Topics and problems to work on
*** this is little out of date, just come talk to me ***
The areas, topics and problems listed below include those
suitable for projects under my supervision, which can be
undergraduate independent studies, graduate
independent studies, MS capstone projects, MS theses,
doctoral level research, Ph.D. dissertation subjects,
and problems to work on over the weekend for fun.
Just ask me how to adjust your favorite choice so it
fits your needs. If your favorite topic is not yet on my
list convince me to include it.
Areas:
combinatorial computing,
algorithms, cryptography, complexity, graph theory, design theory
Topics in:
computational Ramsey theory, Folkmantype problems,
cryptographic experiments, satisfiability
Computational Ramsey Theory

Some Ramsey Problems Involving Triangles 
Computational Approach, a talk given at the
Ramsey Theory workshop on May 28, 2009, Rutgers
University, DIMACS. Here are
the slides
from the talk, and the associated
set of problems.

Revisit the concept of intervals of sets introduced
in the papers [40] and
[37].
Use intervalbased onevertex extension algorithm to
try to improve various twocolor Ramsey numbers.
Design new algorithms and/or find new applications for such sets.

(proposed by Xu Xiaodong).
Let kAP stand for kterm arithmetic progression,
r_{k} (n) be the maximal cardinality of kAPfree subsets of {1,...,n},
and r_{k} (Z_{n}) be the maximal cardinality of
kAPfree subsets of Z_{n}.
If p is an odd prime, and t>1, work on the lower and
upper bounds for r_{p} (p^{t}) and
r_{p} (Z_{pt}).
We know that r_{p}(Z_{p2}) >= (p1)^{2}.
The problem is to find the value of r_{p}(Z_{p2})
for small primes p, for example 5 or 7.
Possibly, it is just (p1)^{2}.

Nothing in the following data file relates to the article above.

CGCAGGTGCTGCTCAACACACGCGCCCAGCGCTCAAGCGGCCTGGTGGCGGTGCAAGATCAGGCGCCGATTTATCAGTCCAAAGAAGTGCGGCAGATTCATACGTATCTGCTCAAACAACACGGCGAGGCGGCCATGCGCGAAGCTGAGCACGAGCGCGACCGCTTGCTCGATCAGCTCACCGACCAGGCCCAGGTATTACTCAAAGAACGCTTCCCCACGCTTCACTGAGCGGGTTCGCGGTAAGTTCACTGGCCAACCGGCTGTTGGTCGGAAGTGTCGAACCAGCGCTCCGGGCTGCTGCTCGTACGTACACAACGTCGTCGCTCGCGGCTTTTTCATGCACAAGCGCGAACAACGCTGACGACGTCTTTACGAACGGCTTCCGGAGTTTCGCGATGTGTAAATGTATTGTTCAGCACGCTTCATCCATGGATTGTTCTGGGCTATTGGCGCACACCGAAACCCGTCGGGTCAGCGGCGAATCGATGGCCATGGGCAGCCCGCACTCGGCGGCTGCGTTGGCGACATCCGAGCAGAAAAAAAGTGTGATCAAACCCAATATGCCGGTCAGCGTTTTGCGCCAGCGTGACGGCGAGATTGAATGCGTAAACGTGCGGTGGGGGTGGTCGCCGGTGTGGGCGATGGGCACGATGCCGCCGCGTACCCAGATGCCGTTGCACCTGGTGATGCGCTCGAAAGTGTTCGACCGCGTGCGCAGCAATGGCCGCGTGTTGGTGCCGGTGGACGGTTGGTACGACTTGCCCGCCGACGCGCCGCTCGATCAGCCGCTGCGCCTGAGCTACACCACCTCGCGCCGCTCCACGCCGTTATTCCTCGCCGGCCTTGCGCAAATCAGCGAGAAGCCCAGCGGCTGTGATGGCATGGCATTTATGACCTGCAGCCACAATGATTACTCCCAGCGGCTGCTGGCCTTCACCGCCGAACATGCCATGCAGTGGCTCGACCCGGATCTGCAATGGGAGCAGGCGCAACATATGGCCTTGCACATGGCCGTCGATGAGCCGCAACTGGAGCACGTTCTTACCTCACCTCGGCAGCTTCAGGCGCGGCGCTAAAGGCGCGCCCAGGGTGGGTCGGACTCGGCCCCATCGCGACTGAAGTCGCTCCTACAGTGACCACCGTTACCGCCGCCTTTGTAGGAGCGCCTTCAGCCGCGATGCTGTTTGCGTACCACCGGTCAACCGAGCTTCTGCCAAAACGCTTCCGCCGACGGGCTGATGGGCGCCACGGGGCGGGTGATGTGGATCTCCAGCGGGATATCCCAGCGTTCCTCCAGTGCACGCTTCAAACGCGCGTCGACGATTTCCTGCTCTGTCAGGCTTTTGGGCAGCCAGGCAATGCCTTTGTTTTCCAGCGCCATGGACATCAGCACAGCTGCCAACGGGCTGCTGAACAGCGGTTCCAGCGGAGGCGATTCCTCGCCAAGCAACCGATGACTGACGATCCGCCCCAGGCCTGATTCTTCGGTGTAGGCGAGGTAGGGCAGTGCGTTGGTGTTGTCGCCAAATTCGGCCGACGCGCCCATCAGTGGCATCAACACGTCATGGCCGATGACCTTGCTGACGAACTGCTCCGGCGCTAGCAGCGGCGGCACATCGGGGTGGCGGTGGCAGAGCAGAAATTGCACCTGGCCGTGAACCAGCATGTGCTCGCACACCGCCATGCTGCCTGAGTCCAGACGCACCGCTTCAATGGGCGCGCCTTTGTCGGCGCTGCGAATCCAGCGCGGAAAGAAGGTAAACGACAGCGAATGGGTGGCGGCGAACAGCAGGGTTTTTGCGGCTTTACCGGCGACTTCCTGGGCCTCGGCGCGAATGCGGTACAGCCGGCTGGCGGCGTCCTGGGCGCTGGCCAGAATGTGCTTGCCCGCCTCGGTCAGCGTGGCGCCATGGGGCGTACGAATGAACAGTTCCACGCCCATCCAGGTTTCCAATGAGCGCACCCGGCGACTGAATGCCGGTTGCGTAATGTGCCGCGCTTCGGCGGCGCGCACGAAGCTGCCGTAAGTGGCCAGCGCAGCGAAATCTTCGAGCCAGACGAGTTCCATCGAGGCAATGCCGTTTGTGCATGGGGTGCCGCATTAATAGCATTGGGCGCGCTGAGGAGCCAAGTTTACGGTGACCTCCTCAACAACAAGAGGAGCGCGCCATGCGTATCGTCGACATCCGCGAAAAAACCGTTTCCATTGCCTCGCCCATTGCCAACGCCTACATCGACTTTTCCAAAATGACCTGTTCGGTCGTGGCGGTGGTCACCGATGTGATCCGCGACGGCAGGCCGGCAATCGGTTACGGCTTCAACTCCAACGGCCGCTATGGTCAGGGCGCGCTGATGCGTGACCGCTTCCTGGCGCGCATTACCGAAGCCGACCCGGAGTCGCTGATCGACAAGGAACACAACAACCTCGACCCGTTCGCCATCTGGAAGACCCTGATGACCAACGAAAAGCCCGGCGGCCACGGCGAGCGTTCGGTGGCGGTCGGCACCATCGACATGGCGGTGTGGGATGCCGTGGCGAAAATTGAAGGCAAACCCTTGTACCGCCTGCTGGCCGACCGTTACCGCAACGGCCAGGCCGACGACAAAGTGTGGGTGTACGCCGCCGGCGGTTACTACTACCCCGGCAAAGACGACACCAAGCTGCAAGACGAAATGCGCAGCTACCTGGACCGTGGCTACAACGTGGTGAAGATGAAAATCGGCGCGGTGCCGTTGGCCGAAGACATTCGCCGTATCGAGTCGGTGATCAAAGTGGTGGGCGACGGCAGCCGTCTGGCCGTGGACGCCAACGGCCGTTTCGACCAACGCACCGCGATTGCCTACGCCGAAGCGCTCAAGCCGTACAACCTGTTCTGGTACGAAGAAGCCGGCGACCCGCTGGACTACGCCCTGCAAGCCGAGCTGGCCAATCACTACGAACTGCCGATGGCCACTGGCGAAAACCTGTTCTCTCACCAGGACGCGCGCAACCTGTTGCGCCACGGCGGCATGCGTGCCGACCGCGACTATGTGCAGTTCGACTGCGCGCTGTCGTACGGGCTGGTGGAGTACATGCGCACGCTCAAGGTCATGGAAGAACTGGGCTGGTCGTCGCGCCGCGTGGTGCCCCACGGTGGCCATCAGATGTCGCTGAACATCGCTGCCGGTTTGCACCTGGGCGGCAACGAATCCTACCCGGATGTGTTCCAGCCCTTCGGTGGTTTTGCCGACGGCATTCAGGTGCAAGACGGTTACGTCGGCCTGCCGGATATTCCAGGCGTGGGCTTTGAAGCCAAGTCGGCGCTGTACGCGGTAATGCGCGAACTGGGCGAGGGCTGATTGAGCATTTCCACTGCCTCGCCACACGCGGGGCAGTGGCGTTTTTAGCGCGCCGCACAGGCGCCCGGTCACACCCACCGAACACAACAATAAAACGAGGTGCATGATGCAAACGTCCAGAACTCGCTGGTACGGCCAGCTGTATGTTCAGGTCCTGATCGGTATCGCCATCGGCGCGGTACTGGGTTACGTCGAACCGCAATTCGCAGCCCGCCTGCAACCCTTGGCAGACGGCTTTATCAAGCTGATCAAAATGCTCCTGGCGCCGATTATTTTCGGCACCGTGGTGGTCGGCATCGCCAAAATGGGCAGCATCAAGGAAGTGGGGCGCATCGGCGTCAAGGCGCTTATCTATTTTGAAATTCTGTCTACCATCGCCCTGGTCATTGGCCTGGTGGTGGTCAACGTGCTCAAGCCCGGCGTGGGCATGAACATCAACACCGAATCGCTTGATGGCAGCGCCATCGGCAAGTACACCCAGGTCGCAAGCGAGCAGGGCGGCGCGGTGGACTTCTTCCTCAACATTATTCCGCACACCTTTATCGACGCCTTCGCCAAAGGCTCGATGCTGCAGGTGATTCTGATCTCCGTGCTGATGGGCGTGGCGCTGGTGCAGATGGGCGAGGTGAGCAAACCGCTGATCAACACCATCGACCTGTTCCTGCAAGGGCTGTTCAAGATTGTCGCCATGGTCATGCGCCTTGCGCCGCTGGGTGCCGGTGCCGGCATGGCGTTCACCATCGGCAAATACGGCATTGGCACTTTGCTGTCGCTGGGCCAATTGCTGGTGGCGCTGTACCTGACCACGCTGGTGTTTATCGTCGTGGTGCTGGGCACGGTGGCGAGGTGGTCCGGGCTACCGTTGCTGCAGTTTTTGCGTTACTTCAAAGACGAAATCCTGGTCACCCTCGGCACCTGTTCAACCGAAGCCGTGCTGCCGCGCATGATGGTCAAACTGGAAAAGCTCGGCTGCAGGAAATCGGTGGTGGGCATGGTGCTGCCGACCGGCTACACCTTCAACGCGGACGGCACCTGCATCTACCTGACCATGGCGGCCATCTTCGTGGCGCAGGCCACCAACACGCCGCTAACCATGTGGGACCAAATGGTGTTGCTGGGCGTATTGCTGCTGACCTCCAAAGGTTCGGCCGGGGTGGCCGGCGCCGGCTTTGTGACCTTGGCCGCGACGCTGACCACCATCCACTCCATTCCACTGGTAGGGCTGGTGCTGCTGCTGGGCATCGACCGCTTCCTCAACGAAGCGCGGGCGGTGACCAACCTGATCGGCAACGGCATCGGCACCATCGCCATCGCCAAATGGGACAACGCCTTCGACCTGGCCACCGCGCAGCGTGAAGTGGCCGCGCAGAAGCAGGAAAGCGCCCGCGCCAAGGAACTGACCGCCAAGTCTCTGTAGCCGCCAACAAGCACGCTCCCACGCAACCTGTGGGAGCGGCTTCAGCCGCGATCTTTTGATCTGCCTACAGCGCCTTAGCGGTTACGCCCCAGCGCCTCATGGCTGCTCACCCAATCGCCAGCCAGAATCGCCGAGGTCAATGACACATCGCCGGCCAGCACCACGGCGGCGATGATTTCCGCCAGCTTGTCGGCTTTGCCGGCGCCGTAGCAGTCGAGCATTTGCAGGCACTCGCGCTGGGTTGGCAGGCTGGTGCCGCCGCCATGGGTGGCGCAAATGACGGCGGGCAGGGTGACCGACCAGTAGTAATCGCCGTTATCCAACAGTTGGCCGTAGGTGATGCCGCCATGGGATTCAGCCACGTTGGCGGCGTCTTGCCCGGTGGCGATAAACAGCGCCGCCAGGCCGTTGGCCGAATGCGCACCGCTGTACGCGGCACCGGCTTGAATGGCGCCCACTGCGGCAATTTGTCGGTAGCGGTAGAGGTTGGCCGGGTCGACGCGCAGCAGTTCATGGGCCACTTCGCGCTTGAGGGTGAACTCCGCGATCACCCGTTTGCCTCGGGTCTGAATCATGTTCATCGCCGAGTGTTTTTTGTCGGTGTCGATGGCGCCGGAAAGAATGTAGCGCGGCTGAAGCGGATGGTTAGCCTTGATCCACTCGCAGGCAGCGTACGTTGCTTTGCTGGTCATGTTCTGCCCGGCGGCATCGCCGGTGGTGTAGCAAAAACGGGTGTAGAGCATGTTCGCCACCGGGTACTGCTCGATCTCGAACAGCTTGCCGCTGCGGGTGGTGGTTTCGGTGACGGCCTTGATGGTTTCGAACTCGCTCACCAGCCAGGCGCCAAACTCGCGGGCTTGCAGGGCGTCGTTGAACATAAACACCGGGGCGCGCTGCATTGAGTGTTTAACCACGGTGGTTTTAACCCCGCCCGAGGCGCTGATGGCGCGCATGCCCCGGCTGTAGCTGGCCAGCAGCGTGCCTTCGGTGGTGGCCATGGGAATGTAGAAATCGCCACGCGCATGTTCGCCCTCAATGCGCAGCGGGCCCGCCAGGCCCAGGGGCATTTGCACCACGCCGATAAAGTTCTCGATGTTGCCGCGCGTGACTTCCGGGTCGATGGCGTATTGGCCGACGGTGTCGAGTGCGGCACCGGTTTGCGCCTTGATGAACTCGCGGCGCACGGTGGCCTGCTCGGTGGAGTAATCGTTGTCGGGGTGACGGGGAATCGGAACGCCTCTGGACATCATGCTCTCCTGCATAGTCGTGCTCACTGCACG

Let T(n) denote the smallest number q such that every tournament
with at least q players contains an acyclic nplayer subtournament.
Find values of T(n), upper and lower bounds, and asymptotic behavior.
Apparently
important in voting theory.
The smallest open case is 31 < T (7) < 55.

Work on the Ramsey number R(C_{4} , K_{9} ) .

Work on the Ramsey number R(K_{5} , K_{5}P_{3}) .

Work on the Ramsey number R(K_{5} , K_{5}e) .

Work on small offdiagonal book Ramsey numbers.
In particular try B_{3} versus B_{6} .

Revisit Ramsey numbers for K_{4}e versus
K_{6}e, K_{6}, K_{7}e
and attack K_{4}e versus K_{7} .

Work on the 3color Ramsey number R(C_{4} , C_{4} , K_{4} ) .

Work on the 3color Ramsey number R(C_{4} , K_{4} , K_{4} ) .

Work on the 4color Ramsey number R(C_{4} , C_{4} ,
C_{4} , K_{3} ) .

... more coming soon
Folkman Numbers

Study Folkman graphs in F_{e} (3,3;G)
for graphs G between K_{4}+e and K_{5}e

(proposed by Xu Xiaodong).
Take a graph G giving a good lower bound for the Ramsey number R(k,3).
Search for an upper bound on vertex Folkman numbers witnessed by this graph.
For instance, let G be a (15,3) graph of order 72 showing R(3,15) > 72.
For 2 < a <= b < 15, test if G > (a,b)^{v}, so possibly we obtain F_{v}(a,b;15) <= 72.
For each fixed b compute the largest a such that G > (a,b)^{v}.
This and other similar computations may produce a table of upper bounds
for vertex Folkman numbers extending the currently known data.

Work on the edge Folkman number F_{e} (3,3;4) .

Work on the vertex Folkman number F_{v} (4,4;5) .

Compute all critical graphs witnessing F_{v} (3,4;5) = 13 .

What is the order of the smallest 7 chromatic K_{4}free graph?
Does there exist a 6 chromatic K_{4}free graph on 15 vertices?

... more coming soon
Graph Theory

Generate and analyze all colorings of the edges of
complete graphs with 3 colors without monochromatic
triangles.

Study the problem of Hamiltonian paths on the middle level graph.

Graph reconstruction conjecture and numbers.

Compute clique number of Paley graphs up to 20000 vertices.

Is it feasible to compute the diameter of very large networks?

... more coming soon
Cryptography

The quest for practical
privacy preserving data mining and private information retrieval.

Getting ready for the Advanced Hash Standard, AHS 2012.

Mixed software/hardware implementations of basic
cryptographic algorithms.

... more coming soon
Design Theory

Decide the existence of 11 (24,12,1) Steiner systems.
Decide the existence of 10 (23,11,1) Steiner systems.
Decide the existence of 9 (22,10,1) Steiner systems.
Decide the existence of 8 (21,9,1) Steiner systems.
Decide the existence of 7 (20,8,1) Steiner systems.
Decide the existence of 6 (19,7,1) Steiner systems.
Decide the existence of 5 (18,6,1) Steiner systems.
Decide the existence of 4 (17,5,1) Steiner systems.
Hm, none of the above exist as shown by Ostergard and Pottonen,
Journal of Combinatorial Theory A,
vol 115 (8), November 2008, pp 15701573.

... more coming soon
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